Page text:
IA press gallery correspondent and political editor Dr Martin Hirst previews the 2017 Budget from Canberra.
AFTER ELECTIONS and leadership coups the handing down of a national budget is high on the list of highly-choreographed political circus acts.
The 2017 Budget, coming in a couple of hours from now, is one of the more precisely-scripted and image-controlled that we’ve seen in recent history.
The Coalition is generally on the scale of slow learners, but even it couldn’t miss the lessons Australians en masse, learned from the failed budgets of 2014, 2015 and 2016.
Economically illiterate and ideologically-driven political budgets that promise plenty but only deliver on pain are not popular with punters.
The Coalition is so bereft of big policy ideas, and so blinkered and backward looking in its vision for Australia that this budget is going to be yet another exercise in repeating the well-worn (and worn-out) mantra that the LNP government is still trying to fix the “debt and deficit” problems it inherited from the ALP … all those years ago.
The (neo-)Liberal Party and its agrarian socialist junior partner has spent the last four years dismantling Labor policies – the carbon “tax”, a world-class NBN, the Gonski school-funding reforms and equitable higher education policies – it has not been a proactive, vision-driven policy-forward government.
As IA found out today in Canberra, speaking to trade unionists and students protesting at the Jobs Embassy in front of Parliament House, ordinary working Australians will be paying the price of the government’s lack of policy and vision.
The theme that we’ve picked up on, by speaking to ordinary Australians – not the mandarins, pundits and privileged who glide around behind the Canberra curtains – is that the future is being taxed to pay for the follies of the present.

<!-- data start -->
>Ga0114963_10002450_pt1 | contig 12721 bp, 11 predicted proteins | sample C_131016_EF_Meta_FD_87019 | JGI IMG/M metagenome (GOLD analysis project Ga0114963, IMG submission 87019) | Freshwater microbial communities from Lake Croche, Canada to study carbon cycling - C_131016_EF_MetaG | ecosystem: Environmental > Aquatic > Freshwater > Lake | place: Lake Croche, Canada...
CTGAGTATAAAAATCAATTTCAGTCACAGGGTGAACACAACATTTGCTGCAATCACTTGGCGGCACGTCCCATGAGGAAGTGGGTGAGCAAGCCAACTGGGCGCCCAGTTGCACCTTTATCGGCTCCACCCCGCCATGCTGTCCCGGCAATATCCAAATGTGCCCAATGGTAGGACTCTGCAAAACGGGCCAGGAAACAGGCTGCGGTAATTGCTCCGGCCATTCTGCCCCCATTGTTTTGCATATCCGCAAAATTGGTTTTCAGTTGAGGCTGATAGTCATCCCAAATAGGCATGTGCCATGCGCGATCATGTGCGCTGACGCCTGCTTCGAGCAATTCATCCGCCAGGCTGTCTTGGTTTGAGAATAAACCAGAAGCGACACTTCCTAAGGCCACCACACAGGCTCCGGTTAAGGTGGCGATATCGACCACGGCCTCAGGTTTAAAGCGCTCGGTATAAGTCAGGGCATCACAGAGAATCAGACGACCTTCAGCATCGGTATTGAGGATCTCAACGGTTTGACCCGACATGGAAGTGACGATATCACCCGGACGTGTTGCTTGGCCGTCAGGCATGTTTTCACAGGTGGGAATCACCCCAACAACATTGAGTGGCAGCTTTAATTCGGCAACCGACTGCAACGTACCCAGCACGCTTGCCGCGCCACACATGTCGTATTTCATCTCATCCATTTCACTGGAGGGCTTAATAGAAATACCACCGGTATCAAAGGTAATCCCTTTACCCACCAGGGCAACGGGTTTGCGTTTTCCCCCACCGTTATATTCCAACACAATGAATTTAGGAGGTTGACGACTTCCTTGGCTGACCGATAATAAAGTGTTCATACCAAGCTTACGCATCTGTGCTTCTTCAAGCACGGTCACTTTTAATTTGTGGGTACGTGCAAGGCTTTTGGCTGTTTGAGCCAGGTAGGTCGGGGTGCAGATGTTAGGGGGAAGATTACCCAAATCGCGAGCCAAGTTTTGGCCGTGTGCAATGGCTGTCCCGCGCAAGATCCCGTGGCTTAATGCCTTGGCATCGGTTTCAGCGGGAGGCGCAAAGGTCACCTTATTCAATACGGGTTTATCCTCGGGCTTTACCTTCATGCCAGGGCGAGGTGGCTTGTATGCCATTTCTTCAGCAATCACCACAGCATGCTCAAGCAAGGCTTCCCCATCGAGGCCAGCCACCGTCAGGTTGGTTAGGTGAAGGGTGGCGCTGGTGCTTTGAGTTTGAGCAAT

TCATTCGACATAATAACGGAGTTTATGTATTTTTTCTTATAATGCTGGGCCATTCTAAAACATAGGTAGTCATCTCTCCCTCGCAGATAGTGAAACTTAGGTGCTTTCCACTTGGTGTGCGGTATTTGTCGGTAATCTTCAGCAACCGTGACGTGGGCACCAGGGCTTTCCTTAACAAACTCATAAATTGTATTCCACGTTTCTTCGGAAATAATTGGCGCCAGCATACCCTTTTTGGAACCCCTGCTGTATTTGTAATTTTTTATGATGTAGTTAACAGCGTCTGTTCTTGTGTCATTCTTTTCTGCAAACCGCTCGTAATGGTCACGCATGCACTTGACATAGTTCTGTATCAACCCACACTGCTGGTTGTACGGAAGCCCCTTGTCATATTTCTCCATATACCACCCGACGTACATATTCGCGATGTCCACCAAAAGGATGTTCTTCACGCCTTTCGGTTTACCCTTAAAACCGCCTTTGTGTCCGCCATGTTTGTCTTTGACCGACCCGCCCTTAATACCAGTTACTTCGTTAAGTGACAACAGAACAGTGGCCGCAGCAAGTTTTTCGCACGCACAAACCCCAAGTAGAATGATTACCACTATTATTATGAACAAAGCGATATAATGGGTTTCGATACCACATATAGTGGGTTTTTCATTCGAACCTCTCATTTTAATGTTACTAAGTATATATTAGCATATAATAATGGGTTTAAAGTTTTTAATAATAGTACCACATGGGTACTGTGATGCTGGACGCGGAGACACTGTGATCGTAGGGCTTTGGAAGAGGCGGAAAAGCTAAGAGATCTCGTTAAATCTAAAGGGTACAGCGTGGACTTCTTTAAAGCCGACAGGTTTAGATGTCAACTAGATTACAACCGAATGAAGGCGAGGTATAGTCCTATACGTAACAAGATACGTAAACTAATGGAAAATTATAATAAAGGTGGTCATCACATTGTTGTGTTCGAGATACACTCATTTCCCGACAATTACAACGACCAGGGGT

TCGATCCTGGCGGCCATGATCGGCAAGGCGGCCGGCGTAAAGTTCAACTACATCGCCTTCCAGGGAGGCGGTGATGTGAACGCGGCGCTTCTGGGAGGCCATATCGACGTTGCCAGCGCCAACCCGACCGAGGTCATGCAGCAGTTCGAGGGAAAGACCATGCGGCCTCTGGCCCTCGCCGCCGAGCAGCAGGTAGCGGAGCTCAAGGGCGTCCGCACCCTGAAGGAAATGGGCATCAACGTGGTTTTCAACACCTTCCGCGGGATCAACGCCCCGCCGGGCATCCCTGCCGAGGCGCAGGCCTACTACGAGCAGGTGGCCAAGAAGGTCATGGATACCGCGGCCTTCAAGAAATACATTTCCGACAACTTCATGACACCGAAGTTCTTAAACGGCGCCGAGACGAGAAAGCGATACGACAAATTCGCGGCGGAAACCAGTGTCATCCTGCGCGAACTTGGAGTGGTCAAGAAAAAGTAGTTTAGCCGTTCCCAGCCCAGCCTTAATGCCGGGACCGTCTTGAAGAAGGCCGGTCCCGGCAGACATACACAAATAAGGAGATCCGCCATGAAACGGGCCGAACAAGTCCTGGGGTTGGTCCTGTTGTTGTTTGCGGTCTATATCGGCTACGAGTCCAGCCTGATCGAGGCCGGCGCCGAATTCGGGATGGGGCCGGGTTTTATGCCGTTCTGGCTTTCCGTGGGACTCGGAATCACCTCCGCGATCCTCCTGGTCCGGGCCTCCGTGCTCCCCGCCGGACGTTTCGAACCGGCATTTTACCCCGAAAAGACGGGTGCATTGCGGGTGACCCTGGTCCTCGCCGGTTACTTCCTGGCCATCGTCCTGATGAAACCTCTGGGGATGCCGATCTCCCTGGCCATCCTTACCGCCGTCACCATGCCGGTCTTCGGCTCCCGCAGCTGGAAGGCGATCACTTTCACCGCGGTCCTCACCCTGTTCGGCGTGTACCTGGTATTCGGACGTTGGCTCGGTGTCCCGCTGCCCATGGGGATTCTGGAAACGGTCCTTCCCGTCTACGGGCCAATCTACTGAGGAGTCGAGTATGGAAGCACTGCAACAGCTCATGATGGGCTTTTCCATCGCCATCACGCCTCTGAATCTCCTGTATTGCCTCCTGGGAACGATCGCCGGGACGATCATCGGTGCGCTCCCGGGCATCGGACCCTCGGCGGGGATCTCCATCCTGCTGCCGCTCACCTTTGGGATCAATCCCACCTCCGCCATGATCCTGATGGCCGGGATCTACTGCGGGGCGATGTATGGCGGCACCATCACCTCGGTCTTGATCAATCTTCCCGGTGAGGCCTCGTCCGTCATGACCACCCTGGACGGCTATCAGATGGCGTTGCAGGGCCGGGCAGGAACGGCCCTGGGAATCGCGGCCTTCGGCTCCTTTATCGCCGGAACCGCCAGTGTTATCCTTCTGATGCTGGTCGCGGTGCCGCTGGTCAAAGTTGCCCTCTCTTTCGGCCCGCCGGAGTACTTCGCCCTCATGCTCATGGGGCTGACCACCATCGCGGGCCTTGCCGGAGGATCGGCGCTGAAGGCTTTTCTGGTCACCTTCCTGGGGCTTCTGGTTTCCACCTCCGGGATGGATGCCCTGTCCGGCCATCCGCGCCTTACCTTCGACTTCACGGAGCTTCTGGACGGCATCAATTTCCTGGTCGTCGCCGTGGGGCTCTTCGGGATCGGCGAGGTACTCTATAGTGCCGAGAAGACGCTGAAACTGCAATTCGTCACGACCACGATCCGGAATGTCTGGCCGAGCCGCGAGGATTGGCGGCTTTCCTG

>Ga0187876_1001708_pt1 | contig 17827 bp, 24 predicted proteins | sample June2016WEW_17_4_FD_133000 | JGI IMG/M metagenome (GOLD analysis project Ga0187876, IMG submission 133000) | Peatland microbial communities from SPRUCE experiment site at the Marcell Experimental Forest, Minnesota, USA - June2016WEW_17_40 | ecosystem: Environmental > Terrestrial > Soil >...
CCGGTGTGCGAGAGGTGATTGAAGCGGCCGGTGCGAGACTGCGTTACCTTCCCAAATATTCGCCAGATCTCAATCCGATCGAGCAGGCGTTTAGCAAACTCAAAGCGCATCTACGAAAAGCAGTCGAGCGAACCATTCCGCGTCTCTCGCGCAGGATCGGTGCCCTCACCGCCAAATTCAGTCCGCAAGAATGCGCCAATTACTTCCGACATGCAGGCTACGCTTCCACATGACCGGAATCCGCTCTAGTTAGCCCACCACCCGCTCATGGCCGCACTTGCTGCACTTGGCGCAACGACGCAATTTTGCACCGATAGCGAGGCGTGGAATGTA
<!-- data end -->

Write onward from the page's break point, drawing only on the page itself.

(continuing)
Future generations, priced out of education, housing and health and forced into low-paying jobs, where wages fall ever further behind the cost of living, are paying for Fizza Turnbull’s indecision, his blind determination to hang on to the Prime Minister’s office keys and his craven capitulation to the right-wing inside his own party.
As ACTU President, Ged Kearney (it's pronounced “Jed”, by the way) told IA today, the 2017 budget is a document to satisfy Malcolm Turnbull’s base in the boardrooms of corporate Australia.
The burden of paying for necessary social measures is being pushed onto those who can least afford it: the low-waged and those on welfare.
At the same time, the already wealthy are getting a $ 50 billion tax cut and over 100 of Australia’s top companies pay absolutely zero taxes.
This is a budget that will see ordinary Australians paying the cost of innovation, education, health and other social services while the 1% enjoy tax breaks and bigger profits.
As Greens senator Lee Rhiannon told IA today, the 2017 budget is more about protecting Malcolm Turnbull's job than securing jobs and growth for future generations.
But it is the politics of this budget that provide the most interest.
With Tony Abbott refusing to stay “dead, buried and cremated”, he continues sniping from beyond the political grave.
The interesting numbers in the 2017 budget are not the financials, but the factionals.
Has Turnbull done enough to ensure that talk of a Liberal leadership challenge dies down for the rest of the year?
It’s hard to tell, but given all the bad news in the budget, it is unlikely – barring any kind of miracle – that tonight’s budget will quieten internal speculation that Fizza will retire before the next election to allow a smooth transition.
The question is, who will be PM and who will be the Treasurer delivering the coalition’s pre-election budget in 12 months time.
Independent Australia will be will be live tweeting the budget tonight under the hashtag #Budget2017IA. Follow and feel free to join in!
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